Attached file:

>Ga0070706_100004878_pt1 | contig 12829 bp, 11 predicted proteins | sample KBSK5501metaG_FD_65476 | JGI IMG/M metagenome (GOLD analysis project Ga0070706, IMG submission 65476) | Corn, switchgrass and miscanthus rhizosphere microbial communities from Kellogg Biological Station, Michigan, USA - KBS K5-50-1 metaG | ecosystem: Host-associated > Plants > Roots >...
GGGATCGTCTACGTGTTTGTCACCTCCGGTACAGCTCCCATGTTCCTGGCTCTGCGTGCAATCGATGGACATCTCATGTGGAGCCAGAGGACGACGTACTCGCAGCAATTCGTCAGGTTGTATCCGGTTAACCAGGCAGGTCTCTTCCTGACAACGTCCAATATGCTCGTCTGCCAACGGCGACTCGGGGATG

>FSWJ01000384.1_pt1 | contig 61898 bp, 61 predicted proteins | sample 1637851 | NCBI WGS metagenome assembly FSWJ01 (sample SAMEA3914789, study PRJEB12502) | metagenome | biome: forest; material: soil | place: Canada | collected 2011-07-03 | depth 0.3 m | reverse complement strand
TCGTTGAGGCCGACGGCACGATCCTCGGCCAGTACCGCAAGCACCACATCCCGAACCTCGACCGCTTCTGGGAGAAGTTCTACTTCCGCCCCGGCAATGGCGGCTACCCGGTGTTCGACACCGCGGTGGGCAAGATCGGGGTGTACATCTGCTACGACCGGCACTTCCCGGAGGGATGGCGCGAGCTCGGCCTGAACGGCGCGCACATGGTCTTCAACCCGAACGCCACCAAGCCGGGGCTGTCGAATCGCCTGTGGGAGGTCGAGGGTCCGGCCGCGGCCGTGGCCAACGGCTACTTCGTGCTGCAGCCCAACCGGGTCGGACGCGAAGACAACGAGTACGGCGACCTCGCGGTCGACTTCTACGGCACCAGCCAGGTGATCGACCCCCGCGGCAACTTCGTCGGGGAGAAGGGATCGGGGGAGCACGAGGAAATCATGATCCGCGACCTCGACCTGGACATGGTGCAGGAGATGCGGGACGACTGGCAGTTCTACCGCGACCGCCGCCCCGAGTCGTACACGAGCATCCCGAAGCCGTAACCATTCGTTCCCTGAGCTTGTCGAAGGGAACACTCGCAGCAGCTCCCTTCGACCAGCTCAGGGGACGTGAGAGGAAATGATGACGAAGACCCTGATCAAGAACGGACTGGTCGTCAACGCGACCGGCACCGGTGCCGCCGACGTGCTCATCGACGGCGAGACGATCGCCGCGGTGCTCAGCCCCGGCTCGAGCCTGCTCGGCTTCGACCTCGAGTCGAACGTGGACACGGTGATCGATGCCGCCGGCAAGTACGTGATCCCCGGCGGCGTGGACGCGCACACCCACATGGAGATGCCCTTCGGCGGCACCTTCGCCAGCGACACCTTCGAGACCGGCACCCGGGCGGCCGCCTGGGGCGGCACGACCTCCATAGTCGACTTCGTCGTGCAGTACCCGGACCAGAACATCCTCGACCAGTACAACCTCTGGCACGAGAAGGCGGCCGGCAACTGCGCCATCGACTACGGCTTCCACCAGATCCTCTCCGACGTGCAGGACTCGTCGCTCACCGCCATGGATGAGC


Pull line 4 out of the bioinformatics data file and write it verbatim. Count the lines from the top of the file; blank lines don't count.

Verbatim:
TCGTTGAGGCCGACGGCACGATCCTCGGCCAGTACCGCAAGCACCACATCCCGAACCTCGACCGCTTCTGGGAGAAGTTCTACTTCCGCCCCGGCAATGGCGGCTACCCGGTGTTCGACACCGCGGTGGGCAAGATCGGGGTGTACATCTGCTACGACCGGCACTTCCCGGAGGGATGGCGCGAGCTCGGCCTGAACGGCGCGCACATGGTCTTCAACCCGAACGCCACCAAGCCGGGGCTGTCGAATCGCCTGTGGGAGGTCGAGGGTCCGGCCGCGGCCGTGGCCAACGGCTACTTCGTGCTGCAGCCCAACCGGGTCGGACGCGAAGACAACGAGTACGGCGACCTCGCGGTCGACTTCTACGGCACCAGCCAGGTGATCGACCCCCGCGGCAACTTCGTCGGGGAGAAGGGATCGGGGGAGCACGAGGAAATCATGATCCGCGACCTCGACCTGGACATGGTGCAGGAGATGCGGGACGACTGGCAGTTCTACCGCGACCGCCGCCCCGAGTCGTACACGAGCATCCCGAAGCCGTAACCATTCGTTCCCTGAGCTTGTCGAAGGGAACACTCGCAGCAGCTCCCTTCGACCAGCTCAGGGGACGTGAGAGGAAATGATGACGAAGACCCTGATCAAGAACGGACTGGTCGTCAACGCGACCGGCACCGGTGCCGCCGACGTGCTCATCGACGGCGAGACGATCGCCGCGGTGCTCAGCCCCGGCTCGAGCCTGCTCGGCTTCGACCTCGAGTCGAACGTGGACACGGTGATCGATGCCGCCGGCAAGTACGTGATCCCCGGCGGCGTGGACGCGCACACCCACATGGAGATGCCCTTCGGCGGCACCTTCGCCAGCGACACCTTCGAGACCGGCACCCGGGCGGCCGCCTGGGGCGGCACGACCTCCATAGTCGACTTCGTCGTGCAGTACCCGGACCAGAACATCCTCGACCAGTACAACCTCTGGCACGAGAAGGCGGCCGGCAACTGCGCCATCGACTACGGCTTCCACCAGATCCTCTCCGACGTGCAGGACTCGTCGCTCACCGCCATGGATGAGC